Oakman explores refinancing options: Oakman Group, the Dermot King-led pub-restaurant operator, is hunting for a cash injection as it feels the pinch from rising costs, illustrating the pressure felt across the hospitality sector. The Sunday Times reports that Oakman is working with advisers from Forster Chase to explore refinancing options in a mission to refurbish a string of new pubs. Propel understands that BGF, the former backer of Coaching Inn Group, which earlier this year invested in Arc Inspirations, had previously been in talks with Oakman regarding a cash injection. In a trading update this month, Oakman, which runs 35 rural and suburban pubs, said it had slowed its opening programme as inflation threatened profits. It reported £65.1m of sales in the year to 4 July, up 55.4% on pre-pandemic levels. Oakman raised more than £4m from hundreds of customers in 2021, selling shares in the business to backers. Last year, it raised £14.2m of new equity, including £8.3m of shareholder loans that were converted to equity. King said Oakman was “exploring options to refinance”, in a bid to raise funds to refurbish new sites. In February, the company completed a £29m refinance of its freehold estate with Cynergy Bank, providing new funding of £18m.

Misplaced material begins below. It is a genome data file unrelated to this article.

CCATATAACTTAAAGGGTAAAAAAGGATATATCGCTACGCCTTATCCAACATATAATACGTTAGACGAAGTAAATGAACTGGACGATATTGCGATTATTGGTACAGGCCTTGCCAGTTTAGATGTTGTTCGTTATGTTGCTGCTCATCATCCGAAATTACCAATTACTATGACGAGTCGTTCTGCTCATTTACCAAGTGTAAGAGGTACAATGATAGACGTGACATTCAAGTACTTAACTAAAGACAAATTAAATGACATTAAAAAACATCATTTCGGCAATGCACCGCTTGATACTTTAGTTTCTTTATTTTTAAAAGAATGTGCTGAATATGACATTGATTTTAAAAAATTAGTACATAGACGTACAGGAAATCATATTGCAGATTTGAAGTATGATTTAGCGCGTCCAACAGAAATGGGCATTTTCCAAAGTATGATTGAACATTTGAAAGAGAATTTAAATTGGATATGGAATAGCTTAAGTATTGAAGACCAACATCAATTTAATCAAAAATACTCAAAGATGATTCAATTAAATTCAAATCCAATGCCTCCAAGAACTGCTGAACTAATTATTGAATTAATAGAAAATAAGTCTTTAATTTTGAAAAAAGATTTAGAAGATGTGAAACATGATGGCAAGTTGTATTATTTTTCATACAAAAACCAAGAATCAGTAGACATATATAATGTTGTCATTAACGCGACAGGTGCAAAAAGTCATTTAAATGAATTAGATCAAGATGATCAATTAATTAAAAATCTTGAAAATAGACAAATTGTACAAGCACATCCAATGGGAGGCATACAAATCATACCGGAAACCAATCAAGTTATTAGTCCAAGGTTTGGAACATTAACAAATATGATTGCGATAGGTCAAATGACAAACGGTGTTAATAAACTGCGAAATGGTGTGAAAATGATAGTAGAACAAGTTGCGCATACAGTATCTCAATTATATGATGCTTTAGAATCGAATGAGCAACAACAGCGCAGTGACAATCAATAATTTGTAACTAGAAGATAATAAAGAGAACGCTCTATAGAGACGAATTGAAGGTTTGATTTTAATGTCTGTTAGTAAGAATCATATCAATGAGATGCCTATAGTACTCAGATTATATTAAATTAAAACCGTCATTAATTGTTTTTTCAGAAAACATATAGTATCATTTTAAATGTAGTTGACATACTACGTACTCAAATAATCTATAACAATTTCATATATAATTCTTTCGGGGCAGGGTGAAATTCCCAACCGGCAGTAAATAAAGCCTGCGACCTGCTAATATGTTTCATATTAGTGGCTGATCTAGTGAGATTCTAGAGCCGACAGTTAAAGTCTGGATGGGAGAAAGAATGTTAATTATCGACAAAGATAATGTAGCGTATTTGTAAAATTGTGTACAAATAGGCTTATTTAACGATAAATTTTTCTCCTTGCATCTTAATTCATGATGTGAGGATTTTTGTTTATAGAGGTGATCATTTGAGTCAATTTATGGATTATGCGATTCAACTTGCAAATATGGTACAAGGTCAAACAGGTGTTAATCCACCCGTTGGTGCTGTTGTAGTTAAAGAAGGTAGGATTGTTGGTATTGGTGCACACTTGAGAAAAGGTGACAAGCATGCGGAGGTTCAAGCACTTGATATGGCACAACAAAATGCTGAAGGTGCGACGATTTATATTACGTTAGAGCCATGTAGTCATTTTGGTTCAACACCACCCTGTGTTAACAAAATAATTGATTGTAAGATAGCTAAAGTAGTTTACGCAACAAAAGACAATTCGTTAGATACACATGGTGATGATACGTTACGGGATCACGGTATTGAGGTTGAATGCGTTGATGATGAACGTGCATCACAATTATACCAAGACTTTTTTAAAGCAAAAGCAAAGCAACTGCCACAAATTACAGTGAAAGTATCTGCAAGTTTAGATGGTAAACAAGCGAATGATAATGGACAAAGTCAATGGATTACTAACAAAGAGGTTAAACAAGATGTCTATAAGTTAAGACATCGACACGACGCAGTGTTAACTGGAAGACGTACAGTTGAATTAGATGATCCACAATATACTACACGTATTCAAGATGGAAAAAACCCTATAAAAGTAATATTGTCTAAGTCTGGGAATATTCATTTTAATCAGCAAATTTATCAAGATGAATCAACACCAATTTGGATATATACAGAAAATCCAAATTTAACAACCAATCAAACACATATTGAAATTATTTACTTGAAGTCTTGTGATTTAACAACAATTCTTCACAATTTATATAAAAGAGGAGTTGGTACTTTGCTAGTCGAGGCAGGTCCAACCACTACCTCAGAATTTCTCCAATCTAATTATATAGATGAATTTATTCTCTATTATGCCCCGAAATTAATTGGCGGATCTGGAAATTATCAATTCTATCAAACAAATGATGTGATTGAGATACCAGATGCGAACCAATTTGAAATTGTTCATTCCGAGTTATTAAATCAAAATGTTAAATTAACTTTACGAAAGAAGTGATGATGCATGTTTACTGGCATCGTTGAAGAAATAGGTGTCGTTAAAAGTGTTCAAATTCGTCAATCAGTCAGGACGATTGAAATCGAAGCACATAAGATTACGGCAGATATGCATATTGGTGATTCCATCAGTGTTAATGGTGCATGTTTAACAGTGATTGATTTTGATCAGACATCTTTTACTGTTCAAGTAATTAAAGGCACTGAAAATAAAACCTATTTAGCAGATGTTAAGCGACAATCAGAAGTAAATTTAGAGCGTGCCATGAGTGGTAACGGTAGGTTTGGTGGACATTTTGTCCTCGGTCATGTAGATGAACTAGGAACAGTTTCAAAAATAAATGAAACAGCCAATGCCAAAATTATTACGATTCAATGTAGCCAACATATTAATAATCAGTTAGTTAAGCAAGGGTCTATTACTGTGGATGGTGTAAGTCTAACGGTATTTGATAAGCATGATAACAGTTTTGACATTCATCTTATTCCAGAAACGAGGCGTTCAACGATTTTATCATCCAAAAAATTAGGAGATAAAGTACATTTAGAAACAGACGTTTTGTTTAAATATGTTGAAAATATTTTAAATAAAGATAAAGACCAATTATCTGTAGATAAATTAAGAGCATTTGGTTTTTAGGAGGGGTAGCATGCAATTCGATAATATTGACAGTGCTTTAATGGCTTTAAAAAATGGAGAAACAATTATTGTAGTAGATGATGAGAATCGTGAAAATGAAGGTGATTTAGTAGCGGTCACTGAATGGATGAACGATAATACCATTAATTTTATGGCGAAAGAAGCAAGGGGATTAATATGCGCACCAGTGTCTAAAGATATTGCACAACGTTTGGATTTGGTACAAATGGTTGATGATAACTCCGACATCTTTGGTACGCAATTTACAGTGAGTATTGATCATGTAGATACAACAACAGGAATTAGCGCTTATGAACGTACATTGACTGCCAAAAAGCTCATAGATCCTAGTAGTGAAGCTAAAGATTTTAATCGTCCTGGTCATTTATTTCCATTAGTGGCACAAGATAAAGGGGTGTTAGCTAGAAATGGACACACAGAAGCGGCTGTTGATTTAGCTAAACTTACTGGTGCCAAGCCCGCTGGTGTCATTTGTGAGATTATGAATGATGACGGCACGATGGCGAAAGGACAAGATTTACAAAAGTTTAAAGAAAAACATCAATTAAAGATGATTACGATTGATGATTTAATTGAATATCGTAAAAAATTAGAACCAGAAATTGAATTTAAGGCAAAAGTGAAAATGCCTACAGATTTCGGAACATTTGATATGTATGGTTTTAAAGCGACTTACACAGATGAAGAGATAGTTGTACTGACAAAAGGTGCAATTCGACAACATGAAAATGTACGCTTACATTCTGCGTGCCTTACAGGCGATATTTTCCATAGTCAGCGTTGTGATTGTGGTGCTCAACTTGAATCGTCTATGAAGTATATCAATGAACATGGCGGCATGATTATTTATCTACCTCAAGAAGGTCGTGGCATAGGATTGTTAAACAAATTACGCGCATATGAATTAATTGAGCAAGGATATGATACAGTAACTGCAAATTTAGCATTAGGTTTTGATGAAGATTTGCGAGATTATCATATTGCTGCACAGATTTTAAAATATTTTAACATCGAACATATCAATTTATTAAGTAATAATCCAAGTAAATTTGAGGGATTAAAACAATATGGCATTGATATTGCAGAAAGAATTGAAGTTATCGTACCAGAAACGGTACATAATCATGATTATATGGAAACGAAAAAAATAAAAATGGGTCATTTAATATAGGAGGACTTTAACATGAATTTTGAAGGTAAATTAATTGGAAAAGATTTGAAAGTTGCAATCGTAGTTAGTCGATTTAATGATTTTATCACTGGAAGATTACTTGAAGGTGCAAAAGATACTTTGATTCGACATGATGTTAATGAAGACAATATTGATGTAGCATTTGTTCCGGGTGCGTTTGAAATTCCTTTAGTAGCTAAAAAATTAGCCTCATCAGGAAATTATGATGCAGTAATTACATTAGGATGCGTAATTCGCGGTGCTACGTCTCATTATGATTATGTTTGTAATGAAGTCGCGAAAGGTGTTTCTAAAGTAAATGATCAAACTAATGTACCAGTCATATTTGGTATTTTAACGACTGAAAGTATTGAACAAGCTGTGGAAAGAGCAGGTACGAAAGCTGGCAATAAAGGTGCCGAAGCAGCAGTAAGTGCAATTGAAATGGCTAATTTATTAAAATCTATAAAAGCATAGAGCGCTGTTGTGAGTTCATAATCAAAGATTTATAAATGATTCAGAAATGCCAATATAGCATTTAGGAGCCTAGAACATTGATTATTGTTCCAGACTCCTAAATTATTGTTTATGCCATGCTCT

Page – chains ‘should have been bolder’ in restructuring: David Page, chairman of Fulham Shore, the Franco Manca and The Real Greek owner, has said that many chains in the sector “should have been bolder” in recent restructurings. Talking to the Sunday Telegraph, he argued that some should have doubled how many restaurants they shuttered, saying the property market is the best it’s ever been. Recent changes in planning rules mean restaurants can easily find former retail sites vacated during the pandemic downturn – a step which Page said has “cut the legs away from the landlord’s values on rents”. He said: “Once you’ve come back to your core business, now you could start expanding again, and those sites will be a third of the rent of the ones you lost in the CVA [company voluntary arrangement]. But I’m not here to tell other people how to run their business.” Page was a key part of the key team which took PizzaExpress from a handful of branches to around 300 restaurants in the 1980s and 1990s. He said: “The whole market was different because there was less competition back then. I think, now, 200 is the maximum you can open in the UK, because it is so much more crowded.” PizzaExpress still has more than 350 restaurants in the UK, and Page added: “Obviously, in my opinion, that may be too much.” Page went on to say that there are “so many sites available” that only once has Fulham Shore faced any competition from a rival restaurant business for a property. In others, it is getting the property for much less: “In Kingston, in the old Oasis, we’re paying half the rent they did,” he said. “And so, when utilities go up, we can afford it because the rents are much lower.” Talk of a potential takeover of the business was also shrugged off by Page, who when asked if he would sell, added: “Not at the price the stock is currently at. Of course, we’re a public company, so people can buy shares whenever they like.”